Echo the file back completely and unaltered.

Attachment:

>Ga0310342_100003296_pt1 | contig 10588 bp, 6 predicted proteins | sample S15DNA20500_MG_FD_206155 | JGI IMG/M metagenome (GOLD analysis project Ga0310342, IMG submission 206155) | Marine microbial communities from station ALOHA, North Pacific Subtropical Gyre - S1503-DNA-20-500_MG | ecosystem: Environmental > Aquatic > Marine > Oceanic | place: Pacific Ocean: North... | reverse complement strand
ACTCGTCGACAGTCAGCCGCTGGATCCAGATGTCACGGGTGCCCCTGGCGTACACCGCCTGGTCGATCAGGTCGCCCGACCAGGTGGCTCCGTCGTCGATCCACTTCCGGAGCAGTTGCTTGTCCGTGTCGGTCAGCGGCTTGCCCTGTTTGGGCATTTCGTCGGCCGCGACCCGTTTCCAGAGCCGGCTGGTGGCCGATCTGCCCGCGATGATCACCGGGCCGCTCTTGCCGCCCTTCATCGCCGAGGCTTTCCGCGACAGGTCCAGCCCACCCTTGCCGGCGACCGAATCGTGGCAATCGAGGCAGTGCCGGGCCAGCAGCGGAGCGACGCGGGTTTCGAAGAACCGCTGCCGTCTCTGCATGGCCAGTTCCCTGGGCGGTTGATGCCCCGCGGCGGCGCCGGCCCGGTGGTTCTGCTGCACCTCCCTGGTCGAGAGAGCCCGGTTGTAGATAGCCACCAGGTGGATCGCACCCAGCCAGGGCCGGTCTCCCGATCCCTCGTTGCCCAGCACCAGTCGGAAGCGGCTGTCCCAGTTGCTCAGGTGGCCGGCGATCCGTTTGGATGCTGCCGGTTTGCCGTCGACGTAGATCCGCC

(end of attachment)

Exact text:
>Ga0310342_100003296_pt1 | contig 10588 bp, 6 predicted proteins | sample S15DNA20500_MG_FD_206155 | JGI IMG/M metagenome (GOLD analysis project Ga0310342, IMG submission 206155) | Marine microbial communities from station ALOHA, North Pacific Subtropical Gyre - S1503-DNA-20-500_MG | ecosystem: Environmental > Aquatic > Marine > Oceanic | place: Pacific Ocean: North... | reverse complement strand
ACTCGTCGACAGTCAGCCGCTGGATCCAGATGTCACGGGTGCCCCTGGCGTACACCGCCTGGTCGATCAGGTCGCCCGACCAGGTGGCTCCGTCGTCGATCCACTTCCGGAGCAGTTGCTTGTCCGTGTCGGTCAGCGGCTTGCCCTGTTTGGGCATTTCGTCGGCCGCGACCCGTTTCCAGAGCCGGCTGGTGGCCGATCTGCCCGCGATGATCACCGGGCCGCTCTTGCCGCCCTTCATCGCCGAGGCTTTCCGCGACAGGTCCAGCCCACCCTTGCCGGCGACCGAATCGTGGCAATCGAGGCAGTGCCGGGCCAGCAGCGGAGCGACGCGGGTTTCGAAGAACCGCTGCCGTCTCTGCATGGCCAGTTCCCTGGGCGGTTGATGCCCCGCGGCGGCGCCGGCCCGGTGGTTCTGCTGCACCTCCCTGGTCGAGAGAGCCCGGTTGTAGATAGCCACCAGGTGGATCGCACCCAGCCAGGGCCGGTCTCCCGATCCCTCGTTGCCCAGCACCAGTCGGAAGCGGCTGTCCCAGTTGCTCAGGTGGCCGGCGATCCGTTTGGATGCTGCCGGTTTGCCGTCGACGTAGATCCGCC